New hope for treating kidney cancer using existing drugs

Credit: Omer Bayraktar and Kenny Roberts

The most comprehensive study of kidney cancer at the single-cell level has uncovered a potential drug target to treat renal cell carcinoma, a cancer with a high mortality rate and difficult to detect. Researchers at the Wellcome Sanger Institute, the University of Cambridge and Cambridge University Hospitals have identified immune cells known as macrophages that express the IL1B gene as crucial to tumor development.

The study, published today in cancer cell, recommends IL1B macrophages as a promising therapeutic target to treat renal cell carcinoma, since this cell type has already been targeted by existing drugs that prevent lung cancer. The next step, which is already being explored, will be clinical trials to prove that IL1B targeting can be used to effectively prevent the formation or progression of RCC.

Renal cell carcinoma (RCC) is the seventh most common cancer in the UK, with three-quarters of cases and most deaths caused by clear cell renal cell carcinoma (ccRCC). The disease has a 50% mortality rate, in part because three out of five patients do not experience symptoms until the cancer is in an advanced stage.

Many RCC tumors form when both copies of the VHL gene are turned off. A subset of patients have inherited kidney cancer, including Von Hippel-Lindau disease (VHL), which is a genetic condition in which one copy of the VHL gene is disabled from birth. The second copy of VHL is usually turned off as a result of a common genetic event that often occurs early in life, leading to the formation of numerous tumors.

In this new study, researchers from the Wellcome Sanger Institute and the University of Cambridge studied more than 270,000 single cells and 100 microdissections from 12 patients with kidney tumors. Samples were taken from different parts of the tumor as well as from normal kidney tissue. These samples were analyzed using single-cell RNA sequencing and spatial transcriptomics to map the exact location of specific cells within tissues.

This analysis highlighted a particular type of immune cell, a macrophage that expresses the IL1B gene, as abundant in the margins of tumors.

“Using single-cell sequencing and spatial transcriptomics allowed us to discover not only which cell types were present in these RCC tumors, but also how the cell types were arranged in space. This approach allowed us to identify macrophages that express the IL1B gene into the tips of tumors, acting almost like a vanguard for tumor growth,” says Dr. Ruoyan Li of the Wellcome Sanger Institute.

The findings will be of particular interest to those with VHL disease, who are likely to suffer from numerous and persistent tumours. Although kidney tumors can be monitored and surgically removed before the cancer spreads to other parts of the body, new ones will form and there is a limit to how many times patients can have surgery before losing kidney function.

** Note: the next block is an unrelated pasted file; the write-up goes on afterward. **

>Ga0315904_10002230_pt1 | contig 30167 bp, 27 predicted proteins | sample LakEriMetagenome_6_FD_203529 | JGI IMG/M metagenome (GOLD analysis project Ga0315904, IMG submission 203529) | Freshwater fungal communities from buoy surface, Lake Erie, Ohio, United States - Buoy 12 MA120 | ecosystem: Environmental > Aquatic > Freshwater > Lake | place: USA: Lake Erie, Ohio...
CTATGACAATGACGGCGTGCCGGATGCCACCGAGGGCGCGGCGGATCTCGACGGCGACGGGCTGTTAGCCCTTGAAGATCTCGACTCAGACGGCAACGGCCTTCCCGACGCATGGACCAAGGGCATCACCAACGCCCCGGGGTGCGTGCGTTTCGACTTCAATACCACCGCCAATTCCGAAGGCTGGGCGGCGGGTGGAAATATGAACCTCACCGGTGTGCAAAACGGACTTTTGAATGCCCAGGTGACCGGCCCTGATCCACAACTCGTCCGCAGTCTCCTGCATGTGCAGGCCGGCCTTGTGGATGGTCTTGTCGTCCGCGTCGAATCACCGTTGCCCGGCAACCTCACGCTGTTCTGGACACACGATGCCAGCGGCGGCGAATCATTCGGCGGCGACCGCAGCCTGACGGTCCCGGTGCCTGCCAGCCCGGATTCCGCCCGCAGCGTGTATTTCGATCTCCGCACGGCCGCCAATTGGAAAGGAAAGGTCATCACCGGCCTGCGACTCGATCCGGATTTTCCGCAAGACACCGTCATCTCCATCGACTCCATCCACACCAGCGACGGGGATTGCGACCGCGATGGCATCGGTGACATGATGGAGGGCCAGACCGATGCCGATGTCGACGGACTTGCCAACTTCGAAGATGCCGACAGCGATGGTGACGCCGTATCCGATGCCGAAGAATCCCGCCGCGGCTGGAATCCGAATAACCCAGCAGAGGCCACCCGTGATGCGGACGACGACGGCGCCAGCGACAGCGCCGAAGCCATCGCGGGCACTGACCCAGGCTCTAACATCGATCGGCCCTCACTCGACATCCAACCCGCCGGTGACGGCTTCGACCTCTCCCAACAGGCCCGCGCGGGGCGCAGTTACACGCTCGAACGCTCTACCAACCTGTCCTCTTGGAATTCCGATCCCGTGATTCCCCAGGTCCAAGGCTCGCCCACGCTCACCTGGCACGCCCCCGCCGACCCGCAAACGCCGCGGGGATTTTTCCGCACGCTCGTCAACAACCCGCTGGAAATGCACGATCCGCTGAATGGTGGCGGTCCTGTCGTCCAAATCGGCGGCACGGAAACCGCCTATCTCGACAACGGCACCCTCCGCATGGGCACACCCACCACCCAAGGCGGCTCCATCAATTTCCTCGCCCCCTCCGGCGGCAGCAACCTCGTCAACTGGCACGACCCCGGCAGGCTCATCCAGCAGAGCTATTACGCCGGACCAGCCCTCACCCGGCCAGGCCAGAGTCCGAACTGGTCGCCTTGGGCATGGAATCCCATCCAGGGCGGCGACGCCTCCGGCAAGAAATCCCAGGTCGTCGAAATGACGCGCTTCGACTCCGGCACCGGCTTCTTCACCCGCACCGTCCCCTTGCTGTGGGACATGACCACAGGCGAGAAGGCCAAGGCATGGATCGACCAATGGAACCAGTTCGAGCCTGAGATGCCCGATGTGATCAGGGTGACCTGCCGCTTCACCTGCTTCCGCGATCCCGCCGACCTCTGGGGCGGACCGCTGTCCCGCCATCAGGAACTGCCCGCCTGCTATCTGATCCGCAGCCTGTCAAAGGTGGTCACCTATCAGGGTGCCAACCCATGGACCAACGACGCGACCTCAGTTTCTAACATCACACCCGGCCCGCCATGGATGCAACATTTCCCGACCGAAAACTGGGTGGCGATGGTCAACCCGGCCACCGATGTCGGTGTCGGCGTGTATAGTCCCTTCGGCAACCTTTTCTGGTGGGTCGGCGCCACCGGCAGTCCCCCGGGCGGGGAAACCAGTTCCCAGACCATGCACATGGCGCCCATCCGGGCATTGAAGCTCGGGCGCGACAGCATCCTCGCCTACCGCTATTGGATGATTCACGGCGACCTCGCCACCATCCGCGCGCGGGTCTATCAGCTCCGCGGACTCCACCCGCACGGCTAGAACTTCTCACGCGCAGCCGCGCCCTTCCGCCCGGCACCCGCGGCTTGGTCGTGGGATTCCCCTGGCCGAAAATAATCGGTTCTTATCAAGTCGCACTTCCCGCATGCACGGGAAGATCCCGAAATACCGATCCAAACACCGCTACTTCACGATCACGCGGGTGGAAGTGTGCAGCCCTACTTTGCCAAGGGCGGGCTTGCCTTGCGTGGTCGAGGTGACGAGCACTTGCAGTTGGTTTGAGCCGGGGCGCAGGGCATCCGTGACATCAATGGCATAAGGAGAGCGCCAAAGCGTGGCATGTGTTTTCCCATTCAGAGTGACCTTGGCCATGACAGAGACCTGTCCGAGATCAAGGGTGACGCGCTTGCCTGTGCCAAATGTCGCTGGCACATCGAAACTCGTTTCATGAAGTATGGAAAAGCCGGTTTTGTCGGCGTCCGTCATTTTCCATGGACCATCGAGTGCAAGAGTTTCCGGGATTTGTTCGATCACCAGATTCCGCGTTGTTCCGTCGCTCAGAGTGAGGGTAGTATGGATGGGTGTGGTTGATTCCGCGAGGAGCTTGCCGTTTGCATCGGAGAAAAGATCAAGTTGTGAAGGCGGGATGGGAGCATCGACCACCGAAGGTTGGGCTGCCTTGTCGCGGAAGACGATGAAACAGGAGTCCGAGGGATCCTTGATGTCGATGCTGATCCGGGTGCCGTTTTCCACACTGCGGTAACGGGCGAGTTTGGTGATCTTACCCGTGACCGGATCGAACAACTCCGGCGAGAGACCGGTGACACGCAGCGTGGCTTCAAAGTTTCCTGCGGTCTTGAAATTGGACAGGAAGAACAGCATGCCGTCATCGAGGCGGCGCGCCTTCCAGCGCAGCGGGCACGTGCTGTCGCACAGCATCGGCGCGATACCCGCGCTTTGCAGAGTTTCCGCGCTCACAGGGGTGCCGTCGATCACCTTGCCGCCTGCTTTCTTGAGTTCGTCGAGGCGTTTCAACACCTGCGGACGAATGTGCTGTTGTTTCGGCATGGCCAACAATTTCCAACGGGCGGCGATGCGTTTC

“As a result of the research, the outlook for those living with VHL disease has greatly improved in recent years. Even before the VHL gene was identified, the standard of care has always been lifelong surveillance with frequent, painful and expensive surgeries to remove tumors spread within the body,” says Joshua Mann, MPH, director of health for the VHL Alliance.

“We are approaching a new era in the management of VHL disease, with a major paradigm shift that could end these surgeries. A way to treat VHL-related tumors without surgical intervention would be a huge boost for those with the disease. OA VHL Alliance is actively exploring opportunities to strengthen and support these important research efforts.”

Researchers are already planning clinical trials to test whether targeting IL1B macrophages is an effective treatment for RCC. The fact that existing drugs targeting this pathway are proven to be effective in preventing some types of lung cancer offers hope that these trials could provide promising results.

“I’m optimistic that targeting IL1B macrophages may provide us with a way to treat RCCs without resorting to surgery. This will be particularly important for patients with VHL disease because we should be able to prevent tumors from forming in the first place by focusing on their genetic roots, rather than waiting for them to grow and removing them. As is the case with all cancers, the sooner we can intervene, the better,” says Dr. Thomas Mitchell, Wellcome Sanger Institute and University of Cambridge.

More information:
Ruoyan Li et al, Mapping single-cell transcriptomes in the intratumoral and associated territories of renal cancer, cancer cell (2022). DOI: 10.1016/j.ccell.2022.11.001

Provided by the Wellcome Trust Sanger Institute

Quote: New Hope for Treating Kidney Cancer Using Existing Drugs (2022, Nov 25) retrieved Nov 25, 2022 from

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New hope for treating kidney cancer using existing drugs

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